Of course. You know, the label called up after the CDs arrived saying “the album is too good not to be on vinyl”. I wish Mark had heard that. He was desperate to get a vinyl release. Sadness and joy are, yes, perhaps in equal measure. But the prevailing emotion is doggedness. We know what we have to do now, and we know who we have to do it for.

Do you know what the future of 1919 might be without Mark, or is that a question you have yet to ponder?

We’ve had to ponder it for a while but we’re determined to finish what we started. Mark insisted we find someone… he’d wanted to teach them the guitar parts himself but he deteriorated so quickly. He insisted “no one was irreplaceable”, but at the time we were more concerned with being there for him as friends. And indeed, we now have someone in the unenviable position of trying to learn the guitar parts without Mark’s tutelage! We’re determined to honour him, and we will. Humans are mortal. 1919 is not.

We do have someone on board though [Sam Evans]… Someone who met Mark a couple of times. We didn’t want a hired gun because the band is a family. It will be a new chapter for us of course, but we had a good idea of our future direction from our final months with Mark. There are a couple of finished tracks and a handful of demos from the last 6 months so we have a good base to work from. But I don’t think its right to say we’re “without Mark”. He will always be with us, and as long as 1919 is alive, so is he.

It is fair to say that for gothic/post punk fans who knew you first time around, 1919 was one of the most important and inspirational propositions in the eighties. Is that a feeling you found in people if not then when 1919 re-emerged a couple of years or so ago?

Absolutely… 1919 never performed outside of the UK the first time around, but we’ve found a lot of love from across the world. Particularly in France and Germany (and of course our favourite place, B52 in Eernegem) we’ve had some amazing audiences, and they tend to be a lot younger than our audiences at home. The band obviously means a lot to people and we take that very seriously.

Obviously the time between has seen original members grow as artists and people, can you describe how creatively 1919 evolved from those early heady days seeing chart breaking singles and an acclaimed debut album?

Mick Reed: Well, as you say we’re a lot more refined now in terms of musicianship. But you know, in a lot of ways nothing’s changed at all. The writing process is similar; as is the way we rehearse and record. There are no egos in this band and it’s just so easy to get on with it. This incarnation of the band has actually been the most stable line-up in our history. I honestly can’t see anything other than mortality come between us.

How did the link-up with Mark and Mick, of course the band’s original drummer, with you Rio and bassist Karl Donner come about; how did you all meet?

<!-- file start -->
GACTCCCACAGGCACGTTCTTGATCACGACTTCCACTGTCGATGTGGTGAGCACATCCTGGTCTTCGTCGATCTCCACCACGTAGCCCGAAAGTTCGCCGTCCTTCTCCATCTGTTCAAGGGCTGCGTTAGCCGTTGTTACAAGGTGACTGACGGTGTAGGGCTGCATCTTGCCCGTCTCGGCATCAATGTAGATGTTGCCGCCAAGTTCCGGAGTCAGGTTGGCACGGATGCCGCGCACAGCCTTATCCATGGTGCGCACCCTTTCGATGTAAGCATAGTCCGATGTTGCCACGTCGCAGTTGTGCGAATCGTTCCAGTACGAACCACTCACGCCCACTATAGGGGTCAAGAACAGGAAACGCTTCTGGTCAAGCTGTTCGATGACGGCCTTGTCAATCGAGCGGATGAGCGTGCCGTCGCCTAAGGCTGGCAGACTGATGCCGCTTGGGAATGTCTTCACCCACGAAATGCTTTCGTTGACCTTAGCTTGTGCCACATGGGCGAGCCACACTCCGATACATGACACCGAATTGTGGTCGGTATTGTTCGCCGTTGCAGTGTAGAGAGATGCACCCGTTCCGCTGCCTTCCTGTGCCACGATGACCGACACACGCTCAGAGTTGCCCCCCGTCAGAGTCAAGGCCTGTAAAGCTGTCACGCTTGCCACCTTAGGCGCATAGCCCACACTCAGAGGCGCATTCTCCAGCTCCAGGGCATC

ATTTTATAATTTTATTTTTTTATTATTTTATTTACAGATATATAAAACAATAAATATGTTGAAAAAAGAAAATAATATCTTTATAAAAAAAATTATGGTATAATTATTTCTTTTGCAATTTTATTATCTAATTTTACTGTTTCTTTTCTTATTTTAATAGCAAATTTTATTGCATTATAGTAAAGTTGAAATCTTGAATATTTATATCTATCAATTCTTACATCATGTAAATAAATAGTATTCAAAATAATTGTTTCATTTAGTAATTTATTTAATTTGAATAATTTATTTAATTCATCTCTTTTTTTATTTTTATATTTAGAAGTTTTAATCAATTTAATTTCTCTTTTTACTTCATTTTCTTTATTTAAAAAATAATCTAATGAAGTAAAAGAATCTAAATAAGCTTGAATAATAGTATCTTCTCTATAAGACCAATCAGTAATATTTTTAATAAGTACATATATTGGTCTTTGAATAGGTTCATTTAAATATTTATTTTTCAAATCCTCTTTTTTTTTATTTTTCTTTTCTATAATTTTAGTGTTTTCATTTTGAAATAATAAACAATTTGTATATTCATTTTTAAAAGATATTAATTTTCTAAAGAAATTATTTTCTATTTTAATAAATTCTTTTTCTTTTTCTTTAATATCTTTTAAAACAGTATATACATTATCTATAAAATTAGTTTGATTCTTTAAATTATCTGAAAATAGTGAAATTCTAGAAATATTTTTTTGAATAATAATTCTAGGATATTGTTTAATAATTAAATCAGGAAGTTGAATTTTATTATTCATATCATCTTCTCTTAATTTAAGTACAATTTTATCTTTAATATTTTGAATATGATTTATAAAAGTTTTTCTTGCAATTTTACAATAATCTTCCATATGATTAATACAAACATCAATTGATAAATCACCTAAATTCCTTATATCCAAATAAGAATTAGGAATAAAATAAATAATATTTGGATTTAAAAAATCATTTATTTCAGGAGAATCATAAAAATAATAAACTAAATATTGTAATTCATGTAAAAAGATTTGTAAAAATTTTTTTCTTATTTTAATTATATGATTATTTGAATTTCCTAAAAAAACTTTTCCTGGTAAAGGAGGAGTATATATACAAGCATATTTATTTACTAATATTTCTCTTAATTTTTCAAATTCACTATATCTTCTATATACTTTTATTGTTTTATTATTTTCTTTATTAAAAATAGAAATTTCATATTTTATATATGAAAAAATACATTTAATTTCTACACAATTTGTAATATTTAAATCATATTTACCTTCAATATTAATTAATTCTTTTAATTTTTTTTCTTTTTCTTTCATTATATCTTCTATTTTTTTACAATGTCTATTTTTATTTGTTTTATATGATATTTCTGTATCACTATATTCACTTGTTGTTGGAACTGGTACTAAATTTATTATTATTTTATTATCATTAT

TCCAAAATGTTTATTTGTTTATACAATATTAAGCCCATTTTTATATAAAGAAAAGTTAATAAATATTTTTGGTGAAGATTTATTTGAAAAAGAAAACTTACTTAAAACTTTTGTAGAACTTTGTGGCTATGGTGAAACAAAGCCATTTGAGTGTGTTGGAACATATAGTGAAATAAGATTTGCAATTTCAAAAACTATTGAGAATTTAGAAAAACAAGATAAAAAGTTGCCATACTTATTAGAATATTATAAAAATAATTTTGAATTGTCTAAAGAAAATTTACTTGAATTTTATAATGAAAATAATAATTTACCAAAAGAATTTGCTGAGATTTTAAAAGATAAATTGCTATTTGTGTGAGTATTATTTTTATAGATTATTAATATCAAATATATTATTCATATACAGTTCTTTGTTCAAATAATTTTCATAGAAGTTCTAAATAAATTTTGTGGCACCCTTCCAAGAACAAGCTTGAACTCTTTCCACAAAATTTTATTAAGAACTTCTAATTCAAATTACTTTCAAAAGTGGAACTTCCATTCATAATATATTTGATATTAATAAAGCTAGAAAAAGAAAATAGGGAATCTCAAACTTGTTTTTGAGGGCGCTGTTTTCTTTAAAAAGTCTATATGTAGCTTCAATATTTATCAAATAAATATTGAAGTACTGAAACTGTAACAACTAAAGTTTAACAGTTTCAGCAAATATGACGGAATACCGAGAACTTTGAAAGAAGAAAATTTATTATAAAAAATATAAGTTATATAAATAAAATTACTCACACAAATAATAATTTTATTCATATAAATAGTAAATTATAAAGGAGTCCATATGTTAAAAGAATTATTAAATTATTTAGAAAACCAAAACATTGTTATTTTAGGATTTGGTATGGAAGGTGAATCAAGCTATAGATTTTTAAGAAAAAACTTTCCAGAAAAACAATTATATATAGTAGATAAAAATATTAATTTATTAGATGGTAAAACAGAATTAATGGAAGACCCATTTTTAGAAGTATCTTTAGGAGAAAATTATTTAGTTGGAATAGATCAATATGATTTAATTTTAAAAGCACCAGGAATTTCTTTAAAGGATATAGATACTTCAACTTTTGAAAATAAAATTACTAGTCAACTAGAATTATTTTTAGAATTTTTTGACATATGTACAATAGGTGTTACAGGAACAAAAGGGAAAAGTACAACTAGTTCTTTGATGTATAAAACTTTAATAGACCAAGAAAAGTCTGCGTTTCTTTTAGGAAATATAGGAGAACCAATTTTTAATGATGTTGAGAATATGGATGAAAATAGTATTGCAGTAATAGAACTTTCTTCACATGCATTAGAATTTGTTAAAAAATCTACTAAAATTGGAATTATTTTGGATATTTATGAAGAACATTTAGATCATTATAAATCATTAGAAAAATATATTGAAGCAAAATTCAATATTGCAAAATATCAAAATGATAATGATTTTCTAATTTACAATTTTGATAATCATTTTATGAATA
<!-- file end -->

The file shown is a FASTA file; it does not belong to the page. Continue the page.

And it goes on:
We hit the ground running really. Mark and I had been doing Circle of the Absurd and put the Revenge demo out as 1919. Mick and Karl had been doing some work together on some lost Ship of Fools material… Once Mark and Mick were in touch again we just brought the two pieces together.

Mark’s poetically haunting melodies and grooves showed they had lost none of their invention and evocative touch within the new album but there is a bold new freshness to the whole 1919 sound, more than maybe would be expected with simply maturity and experience involved. How would you assess its new character and body?

It feels fresh. We’re simultaneously an old band and a new one… but aside from that I think you’ve said it yourself. Mark spent a lifetime perfecting a sound that was completely his, and Mick’s drums – the tribal power – has always been a signature of the band. We’re not going through the motions though, we mean every note we play and every word we sing. We’re a tight unit and the music means everything to us. Anything else is up to you to discern.

Can you tell us about the recording of Bloodline? Was it an easily flowing process?

100%. When we recorded The Madness Continues…session in 2015, we did all 14 tracks in a day. For Bloodline we took a little more time, of course, but the core of each song was still recorded live in our rehearsal room. We’re just comfortable there. Live music, a little overdubbing, and then vocals. Then of course we have an excellent producer in James Reid, who does the mixing. Mick sits with him for the most part and he’s got an excellent ear for texture, but it definitely flows.

The rhythmic adventure of the songs with Bloodline is for us addictively invasive, bound in almost tribal persuasion as you just mentioned, and more than matched by the web of sound round them. Mick and Karl have an instinctive understanding it seems, creating a tempting core for the goodness. How did the songwriting work for the album; those dramatic rhythms first, suggestive melodies, or variety of things breeding what it offers?

We jam! A lot of bands don’t… sometimes someone brings an idea into the room and we play with it… I try to scribble some lyrics out on the spot when possible. But there’s no definitive method. We just make noise and the best bits start to structure themselves.

Can you give us some background to the themes within Bloodline?

The label called it “the soundtrack to the end of the world” in their press release. I like that.  There’s a lot in there really… Life, death, environment and architecture, violence, peace, power, philosophy, representation… a touch of nostalgia. There’s a political element, sometimes abstract and sometimes more direct. But I won’t feed you the minutiae. I prefer to leave room for interpretation.

You have also released a great video for the album’s title track. It was created and filmed by Carl Arnfield of Chalkman Video, the producer of a string of striking videos and films. What brought you guys and him together?